FDA Enforcement Priorities and Methods

US law has regulated food production since the 1800s, along with food additives and drugs since the early 1900s. The Federal Food, Drug, and Cosmetic Act of 1938 (“FD&C Act”) was the first modern comprehensive regulatory regime, and created the FDA to administer and enforce these laws. Today FDA regulates over $1 trillion worth of food, drug, device and other product sales in the US. In addition, FDA also regulates products made in America for distribution and sale overseas, as well as overseas manufacturing for sale in the domestic market. FDA has the power to conduct inspections and enforce the laws it administers (Title 21 of the US Code).
Much of early Food and Drug law was passed in response to tragic accidents. Today’s laws are more proactive, keeping products off the market until proven safe, and giving FDA broad powers of enforcement and lots of expertise to keep unsafe product off the market and away from consumers. 
  • 1862:  President Lincoln appointed first director of Department of Agriculture (regulating among other things, crops, poultry, & livestock). Interestingly, President Lincoln was a user of a drug commonly prescribed at the time for melancholy, but which contained Mercury at levels 8x higher than the modern safe maximum. Many historians believe Lincoln may have suffered from Mercury poisoning for much of his adult life.
  •  1906:  Food and Drugs Act passed, marking the first set of federal laws creating minimum safety and purity standards for food and drugs. Leading up to this legislation, the Department of Agriculture and other Federal entities had been conducting laboratory research to evaluate the safety and efficacy of food and drugs on the market, and finding a significant lack of safety standards. Then in 1905, Upton Sinclair published his famous novel The Jungle, building popular support for the passage of strong legislation.
FDA inspectors
An early photo of the initial group of FDA inspectors, taken in 1909.
  • 1938:  107 (primarily) children died due to ingestion of a product marketed as an elixir but that contained high concentrations of toxic chemicals.
  •  1940s:  Another toxic drug resulted in over 300 deaths and injuries and the FD&C Act was amended to include stricter quality controls for manufacturers. Also, the Department of Health and Human Services established an integrated approach to promote national health initiatives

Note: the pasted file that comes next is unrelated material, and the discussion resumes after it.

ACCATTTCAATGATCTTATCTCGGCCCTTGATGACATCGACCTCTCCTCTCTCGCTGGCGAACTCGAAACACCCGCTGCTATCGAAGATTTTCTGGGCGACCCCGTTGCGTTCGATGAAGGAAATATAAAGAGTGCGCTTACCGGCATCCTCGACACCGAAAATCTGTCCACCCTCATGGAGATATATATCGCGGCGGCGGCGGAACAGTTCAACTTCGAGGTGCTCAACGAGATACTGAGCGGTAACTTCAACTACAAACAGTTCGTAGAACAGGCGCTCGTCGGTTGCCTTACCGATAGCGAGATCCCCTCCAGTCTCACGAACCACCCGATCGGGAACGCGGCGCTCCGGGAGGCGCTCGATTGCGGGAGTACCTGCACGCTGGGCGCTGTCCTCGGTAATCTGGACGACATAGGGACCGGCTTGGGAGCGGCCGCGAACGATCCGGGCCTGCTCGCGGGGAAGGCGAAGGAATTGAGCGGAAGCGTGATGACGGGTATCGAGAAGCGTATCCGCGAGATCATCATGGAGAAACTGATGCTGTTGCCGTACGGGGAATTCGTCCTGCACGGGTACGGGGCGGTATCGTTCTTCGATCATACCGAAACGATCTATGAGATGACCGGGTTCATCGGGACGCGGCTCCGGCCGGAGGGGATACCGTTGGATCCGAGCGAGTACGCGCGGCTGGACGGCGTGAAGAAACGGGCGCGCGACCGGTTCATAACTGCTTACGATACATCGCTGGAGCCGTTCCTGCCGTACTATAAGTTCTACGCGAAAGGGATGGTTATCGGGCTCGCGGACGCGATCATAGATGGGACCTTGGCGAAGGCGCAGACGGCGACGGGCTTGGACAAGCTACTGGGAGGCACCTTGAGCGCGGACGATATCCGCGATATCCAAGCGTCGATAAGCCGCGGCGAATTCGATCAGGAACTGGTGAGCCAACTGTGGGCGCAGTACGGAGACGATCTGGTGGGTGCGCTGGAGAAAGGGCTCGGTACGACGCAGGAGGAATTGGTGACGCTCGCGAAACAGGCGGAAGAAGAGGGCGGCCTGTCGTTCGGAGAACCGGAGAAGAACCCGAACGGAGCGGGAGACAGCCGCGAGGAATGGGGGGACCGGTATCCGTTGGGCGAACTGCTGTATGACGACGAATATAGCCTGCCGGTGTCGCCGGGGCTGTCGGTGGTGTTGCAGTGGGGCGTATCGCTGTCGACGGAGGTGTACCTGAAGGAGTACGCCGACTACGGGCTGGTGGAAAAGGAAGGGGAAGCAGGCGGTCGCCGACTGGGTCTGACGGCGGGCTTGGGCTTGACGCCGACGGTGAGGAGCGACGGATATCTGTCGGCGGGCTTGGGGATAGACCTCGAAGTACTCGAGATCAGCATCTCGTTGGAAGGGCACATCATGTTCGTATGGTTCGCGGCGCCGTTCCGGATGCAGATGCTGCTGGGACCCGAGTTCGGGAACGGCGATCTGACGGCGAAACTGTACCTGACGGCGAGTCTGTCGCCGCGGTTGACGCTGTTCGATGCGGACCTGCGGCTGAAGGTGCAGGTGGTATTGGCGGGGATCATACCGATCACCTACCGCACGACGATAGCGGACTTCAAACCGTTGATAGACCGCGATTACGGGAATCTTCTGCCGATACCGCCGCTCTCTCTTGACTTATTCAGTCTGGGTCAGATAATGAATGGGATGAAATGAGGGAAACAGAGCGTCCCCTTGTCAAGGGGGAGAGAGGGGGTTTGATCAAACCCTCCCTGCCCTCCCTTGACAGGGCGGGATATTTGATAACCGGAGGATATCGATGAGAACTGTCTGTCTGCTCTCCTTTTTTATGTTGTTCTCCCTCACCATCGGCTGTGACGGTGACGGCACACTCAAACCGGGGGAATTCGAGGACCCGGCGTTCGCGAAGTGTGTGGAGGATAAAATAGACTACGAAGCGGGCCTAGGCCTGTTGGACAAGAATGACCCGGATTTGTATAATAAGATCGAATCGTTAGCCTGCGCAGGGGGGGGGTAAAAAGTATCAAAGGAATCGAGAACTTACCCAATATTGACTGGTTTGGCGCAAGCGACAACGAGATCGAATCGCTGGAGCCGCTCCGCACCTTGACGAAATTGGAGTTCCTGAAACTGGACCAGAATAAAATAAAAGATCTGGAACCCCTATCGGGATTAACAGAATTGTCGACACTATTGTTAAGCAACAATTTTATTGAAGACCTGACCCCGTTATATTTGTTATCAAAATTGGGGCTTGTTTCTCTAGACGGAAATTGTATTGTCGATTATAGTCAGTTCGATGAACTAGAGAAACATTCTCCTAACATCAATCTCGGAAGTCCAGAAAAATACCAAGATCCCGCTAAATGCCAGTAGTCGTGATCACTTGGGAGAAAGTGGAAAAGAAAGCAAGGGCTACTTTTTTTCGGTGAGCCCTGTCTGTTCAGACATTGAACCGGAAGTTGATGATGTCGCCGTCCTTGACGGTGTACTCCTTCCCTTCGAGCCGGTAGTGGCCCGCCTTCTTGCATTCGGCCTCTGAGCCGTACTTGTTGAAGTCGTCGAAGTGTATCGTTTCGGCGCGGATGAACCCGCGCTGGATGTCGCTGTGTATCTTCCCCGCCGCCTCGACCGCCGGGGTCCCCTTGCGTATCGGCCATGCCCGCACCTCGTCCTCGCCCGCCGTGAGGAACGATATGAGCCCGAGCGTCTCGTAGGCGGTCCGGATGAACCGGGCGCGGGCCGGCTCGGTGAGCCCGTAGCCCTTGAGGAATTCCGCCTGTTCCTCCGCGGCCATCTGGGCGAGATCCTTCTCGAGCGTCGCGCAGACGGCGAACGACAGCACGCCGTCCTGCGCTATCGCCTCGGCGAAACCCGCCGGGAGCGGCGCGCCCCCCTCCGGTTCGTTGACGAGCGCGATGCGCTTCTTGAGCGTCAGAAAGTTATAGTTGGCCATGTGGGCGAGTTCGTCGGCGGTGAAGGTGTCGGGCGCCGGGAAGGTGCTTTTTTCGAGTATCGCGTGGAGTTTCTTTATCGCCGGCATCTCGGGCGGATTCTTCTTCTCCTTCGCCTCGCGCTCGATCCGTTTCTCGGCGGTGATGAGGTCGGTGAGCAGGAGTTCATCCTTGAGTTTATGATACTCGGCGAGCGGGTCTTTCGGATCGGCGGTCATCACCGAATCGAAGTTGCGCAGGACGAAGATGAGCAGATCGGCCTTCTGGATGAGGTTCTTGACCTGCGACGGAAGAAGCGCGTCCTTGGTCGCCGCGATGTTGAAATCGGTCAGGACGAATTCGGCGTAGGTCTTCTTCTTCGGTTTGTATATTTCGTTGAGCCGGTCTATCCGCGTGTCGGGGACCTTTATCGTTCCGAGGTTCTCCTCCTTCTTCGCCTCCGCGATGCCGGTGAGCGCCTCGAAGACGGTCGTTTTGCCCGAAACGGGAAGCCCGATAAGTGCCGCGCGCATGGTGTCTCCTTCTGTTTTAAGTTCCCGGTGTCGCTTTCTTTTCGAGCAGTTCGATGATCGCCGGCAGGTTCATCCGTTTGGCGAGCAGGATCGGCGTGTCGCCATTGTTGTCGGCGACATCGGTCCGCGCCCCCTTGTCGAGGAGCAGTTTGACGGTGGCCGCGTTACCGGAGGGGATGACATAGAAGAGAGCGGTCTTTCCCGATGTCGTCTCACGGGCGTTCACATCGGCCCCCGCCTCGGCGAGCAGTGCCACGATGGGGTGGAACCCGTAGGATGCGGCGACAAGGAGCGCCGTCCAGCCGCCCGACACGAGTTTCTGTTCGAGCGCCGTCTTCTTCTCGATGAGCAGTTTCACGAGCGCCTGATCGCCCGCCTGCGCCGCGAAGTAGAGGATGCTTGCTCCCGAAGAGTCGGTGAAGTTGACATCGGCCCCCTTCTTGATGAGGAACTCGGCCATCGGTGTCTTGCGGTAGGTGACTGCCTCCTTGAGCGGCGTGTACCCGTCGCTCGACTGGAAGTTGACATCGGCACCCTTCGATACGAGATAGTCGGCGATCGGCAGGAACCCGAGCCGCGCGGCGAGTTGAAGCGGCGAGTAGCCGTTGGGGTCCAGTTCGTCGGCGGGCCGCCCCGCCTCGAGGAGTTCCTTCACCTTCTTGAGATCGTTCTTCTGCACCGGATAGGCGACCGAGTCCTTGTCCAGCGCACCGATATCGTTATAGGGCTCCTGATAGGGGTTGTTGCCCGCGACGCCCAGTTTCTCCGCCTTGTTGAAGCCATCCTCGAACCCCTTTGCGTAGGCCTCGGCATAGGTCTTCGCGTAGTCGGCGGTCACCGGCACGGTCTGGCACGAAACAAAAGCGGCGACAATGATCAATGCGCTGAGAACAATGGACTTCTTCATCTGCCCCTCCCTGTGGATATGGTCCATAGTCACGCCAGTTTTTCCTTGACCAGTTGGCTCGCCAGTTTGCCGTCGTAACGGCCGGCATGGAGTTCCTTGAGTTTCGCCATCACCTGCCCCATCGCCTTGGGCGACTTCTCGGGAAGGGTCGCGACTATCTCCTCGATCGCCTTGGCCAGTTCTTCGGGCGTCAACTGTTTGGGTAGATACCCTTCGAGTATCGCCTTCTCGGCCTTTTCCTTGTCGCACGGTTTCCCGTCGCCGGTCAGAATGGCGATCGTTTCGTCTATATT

FDA Commissioner 1951
Charles W. Crawford sworn in as FDA Commissioner in 1951.
  • 1960s:  GMPs became law, and FDA had its strongest-yet inspection and enforcement powers over manufacturers. Also, a defective medical device caused 700 deaths, resulting in several years of Congressional hearings and eventually adding medical devices to the scope of FDA regulatory authority.
Today FDA regulates virtually every kind of food, drug, and medical device including topical products such as cosmetics, and recently, tobacco. FDA’s scope is not exhaustive, however, as it does not regulate some notable areas such as alcohol, livestock, meat and poultry, nor other areas relating to health such as food stores, pharmacies and health insurance. FDA does not regulate advertising, but does regulate product labeling.
  •  Safety.  Products must be safe, and generally must be proven safe before they can be sold.
  •  Efficacy.  Products must be effective for their stated purpose.
  • Availability.  FDA also works with industry to promote large healthcare projects like the annual flu vaccine (in cooperation with the Centers for Disease Control) and encourages widespread availability of even small-volume products (e.g., vaccines deemed critical to public health may be given special “orphan” status to encourage a single-source producer to continue manufacturing).

FDA proceeds in its enforcement capacity by generally surveying the industry through inspections and other means, and generally provides warnings first before any more serious penalties.

  • Denial of License. Most products require pre-approval prior to commercial marketing. Any changes to a process, product, or product indication may require a new or modified license.
  • Once Licensed:
o    Observation Reports (“483”). Documents a violation observed during an inspection. A big part of the inspection will typically be the procedures maintained by the facility–the burden is on the manufacturer to prove they are operating within a “state of control”.
o    Warning Letter.  Documents a failure to remediate violations observed in a 483.
o    Consent Decree, Product Seizures, Recalls or other Serious Action.  Rare, but very serious action for dangerously defective products. Again, FDA has broad powers to keep product off the market, and, with proper evidence, may seize and take possession of any “adulterated” product, and even seize entire facilities to halt production.
o    Civil or Judicial Action.  In the most extreme cases, FDA may sue individuals or companies in civil court, or bring criminal charges.
Understanding FDA’s priorities and enforcement regime is a crucial foundation for drug and device business or anyone under the scope of FDA regulatory authority. FDA inspectors and enforcement personnel understand the history of the organization that justifies its current proactive posture. While letter-of-the-law compliance with the numerous Title 21 regulations is essential, regulated businesses would do well to not lose sight of the forest for all those trees: consumer safety should be a shared priority of government and the private sector alike.
© Coda Corp USA 2012.  All rights reserved.
Nathan  Cole
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